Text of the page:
OECD report maps lifecycle of plastics globally
THE OECD’s first Global Plastics Outlook: Economic Drivers, Environmental Impacts and Policy Options report, published in February, offers for the first time a comprehensive overview of current plastics production, use and waste generation, together with an assessment of the underlying economic drivers. The report also maps the related environmental impacts on a global level such as plastic leakage to the environment and greenhouse gas emissions.
The Organisation for Economic Co-operation and Development (OECD) report also presents four levers ‘for action’ that are critical to reduce the environmental impacts of plastics: bolstering markets for recycled (secondary) plastics, boosting technological innovation in plastics, increasing the ambitions of domestic policy measures and scaling up international co-operation.
The report paints a sobering picture of the current situation and the challenges facing efforts to turn this around:
- The world is producing twice as much plastic waste as 20 years ago, from 234 million tons (Mt) in 2000 to 460Mt in 2019, with most ending up in landfill (almost 50%), being incinerated (another 19%) or leaking into the environment. Only 9% is currently successfully recycled.
- Almost half of all plastic waste is generated in OECD countries. Plastic waste generated annually per person varies from 221kg in the US and 114kg in European OECD countries to 69kg, on average, for Japan and Korea.
- Most plastic pollution comes from inadequate collection and disposal of larger plastic debris known as macroplastics, but leakage of microplastics (synthetic polymers smaller than 5mm in diameter) from industrial plastic pellets, synthetic textiles, road markings and tire wear, among others, are also a serious concern.
- OECD countries are behind 14% of overall plastic leakage. Within that, OECD countries account for 11% of macroplastics leakage and 35% of microplastics leakage.
- Plastics use dipped 2.2% in 2020 as economic activity slowed due to the pandemic, littering increased. However, as economic activity resumed in 2021, plastics consumption has also rebounded.
Considering global value chains and trade in plastics, aligning design approaches and the regulation of chemicals will be key to improving the circularity of plastics.
Bolstering the secondary markets for plastics is also essential as secondary markets do not compete on a level playing field with primary plastics. The high costs of collection, sorting and processing make it difficult to compete on price. The producers of secondary plastics also tend to be much smaller firms and much less resilient in terms of resources compared to the producers of primary plastics producers.
To overcome these bottlenecks, demand for secondary plastics must be boosted, by means of measures such as green procurement policies, extended producer responsibility schemes, and by boosting the competitiveness of these plastics.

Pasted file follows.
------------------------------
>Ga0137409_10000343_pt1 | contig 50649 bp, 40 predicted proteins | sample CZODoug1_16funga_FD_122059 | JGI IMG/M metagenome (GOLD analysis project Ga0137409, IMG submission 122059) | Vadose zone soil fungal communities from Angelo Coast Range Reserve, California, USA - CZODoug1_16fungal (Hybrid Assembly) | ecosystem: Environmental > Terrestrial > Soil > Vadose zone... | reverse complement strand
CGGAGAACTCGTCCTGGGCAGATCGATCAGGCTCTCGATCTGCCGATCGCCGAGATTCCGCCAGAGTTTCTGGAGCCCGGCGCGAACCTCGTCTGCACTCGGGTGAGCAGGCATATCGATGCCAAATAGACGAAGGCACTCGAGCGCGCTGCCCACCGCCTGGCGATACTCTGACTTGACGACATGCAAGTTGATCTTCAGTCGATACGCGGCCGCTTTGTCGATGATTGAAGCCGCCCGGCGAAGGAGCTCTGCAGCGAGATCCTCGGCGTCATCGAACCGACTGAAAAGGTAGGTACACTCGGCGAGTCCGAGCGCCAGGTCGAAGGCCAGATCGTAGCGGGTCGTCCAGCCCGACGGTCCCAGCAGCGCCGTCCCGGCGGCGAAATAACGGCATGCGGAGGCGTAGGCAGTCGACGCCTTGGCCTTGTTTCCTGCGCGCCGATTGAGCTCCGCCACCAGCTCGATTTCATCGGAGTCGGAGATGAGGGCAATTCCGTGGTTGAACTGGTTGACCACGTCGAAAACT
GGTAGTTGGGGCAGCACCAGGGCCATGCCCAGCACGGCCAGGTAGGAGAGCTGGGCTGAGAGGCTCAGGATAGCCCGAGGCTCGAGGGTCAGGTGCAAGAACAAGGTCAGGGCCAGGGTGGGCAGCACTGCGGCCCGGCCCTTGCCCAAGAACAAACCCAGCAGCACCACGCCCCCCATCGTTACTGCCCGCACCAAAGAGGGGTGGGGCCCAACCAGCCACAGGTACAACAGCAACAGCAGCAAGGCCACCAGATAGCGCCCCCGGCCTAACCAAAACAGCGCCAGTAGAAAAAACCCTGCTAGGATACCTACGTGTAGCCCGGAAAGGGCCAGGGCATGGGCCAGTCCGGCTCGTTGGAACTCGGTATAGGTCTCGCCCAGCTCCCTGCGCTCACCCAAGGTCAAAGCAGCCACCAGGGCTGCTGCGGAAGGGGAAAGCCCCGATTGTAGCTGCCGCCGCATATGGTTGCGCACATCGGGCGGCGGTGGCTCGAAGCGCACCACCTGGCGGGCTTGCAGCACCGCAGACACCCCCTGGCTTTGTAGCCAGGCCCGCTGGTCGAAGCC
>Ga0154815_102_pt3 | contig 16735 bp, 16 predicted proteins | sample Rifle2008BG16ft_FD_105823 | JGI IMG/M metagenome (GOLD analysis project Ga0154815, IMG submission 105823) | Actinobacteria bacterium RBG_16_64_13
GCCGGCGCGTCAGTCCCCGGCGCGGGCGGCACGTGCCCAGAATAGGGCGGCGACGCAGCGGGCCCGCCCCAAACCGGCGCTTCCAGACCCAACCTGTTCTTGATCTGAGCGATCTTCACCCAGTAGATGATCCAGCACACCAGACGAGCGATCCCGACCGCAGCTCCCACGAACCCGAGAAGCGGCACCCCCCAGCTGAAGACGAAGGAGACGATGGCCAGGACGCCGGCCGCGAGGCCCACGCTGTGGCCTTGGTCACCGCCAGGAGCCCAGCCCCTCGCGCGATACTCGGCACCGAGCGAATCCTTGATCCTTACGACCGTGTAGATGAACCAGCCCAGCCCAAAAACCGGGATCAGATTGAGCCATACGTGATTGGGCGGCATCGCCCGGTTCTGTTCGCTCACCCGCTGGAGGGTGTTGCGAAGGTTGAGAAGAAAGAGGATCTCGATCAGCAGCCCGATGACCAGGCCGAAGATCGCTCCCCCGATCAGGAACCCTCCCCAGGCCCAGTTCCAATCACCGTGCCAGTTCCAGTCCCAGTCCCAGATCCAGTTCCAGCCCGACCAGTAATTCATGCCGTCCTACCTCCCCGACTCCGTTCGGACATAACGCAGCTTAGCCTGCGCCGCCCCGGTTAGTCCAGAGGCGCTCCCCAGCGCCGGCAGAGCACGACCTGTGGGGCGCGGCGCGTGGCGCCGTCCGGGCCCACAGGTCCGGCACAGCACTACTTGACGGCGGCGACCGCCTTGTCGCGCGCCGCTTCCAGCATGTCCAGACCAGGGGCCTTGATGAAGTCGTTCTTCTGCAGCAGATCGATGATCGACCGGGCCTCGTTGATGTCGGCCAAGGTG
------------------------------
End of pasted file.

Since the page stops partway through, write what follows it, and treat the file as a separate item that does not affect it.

Another intervention recommended is to boost innovation. Compared to the climate change discussion where innovation has been central to the policy discussion for several decades, there’s been no systematic measurement of innovation for a more circular economy on plastics.
Until this report, there were no metrics to measure and quantify trends in innovation in environmentally related innovation in plastics. The report offers a methodology to do that. The report found that environmentally relevant innovation makes up only 1.2% of all plastics-related innovation.
The third recommendation involves scaling up international financing and cooperation. The report, for the first time, quantifies how much it would cost to close the leakage pathways, focusing on low and middle income countries – €25 billion a year.
An international approach to waste management should lead to all available sources of financing, including development aid, being mobilised to help low and middle-income countries meet these costs to improve waste management infrastructure.
Other recommendations included a mix of policies to address the various aspects of the problem, such as taxes on single use products, measures to promote resource efficiency, promoting reuse, removing fossil fuel subsidies and establishing recycled content targets, all of which can create financial incentives to reduce use and foster circularity.
Another element is how to encourage design for circularity – through recycled content standards, fee modulation of extended producer responsibility schemes, product norms, and regulation of hazardous chemicals.
In the report, a policy roadmap is proposed for countries to reduce the leakage of macroplastics. It proposes a three-pronged approach that starts with closing the leakage pathways and creating incentives for recycling and enhance sorting at source.
Finally, demand should be curbed and design optimised, to make plastic value chains more circular and recycled plastics more price competitive.
Read the full report at oecd-ilibrary.org/environment/global-plastics-outlook_de747aef-en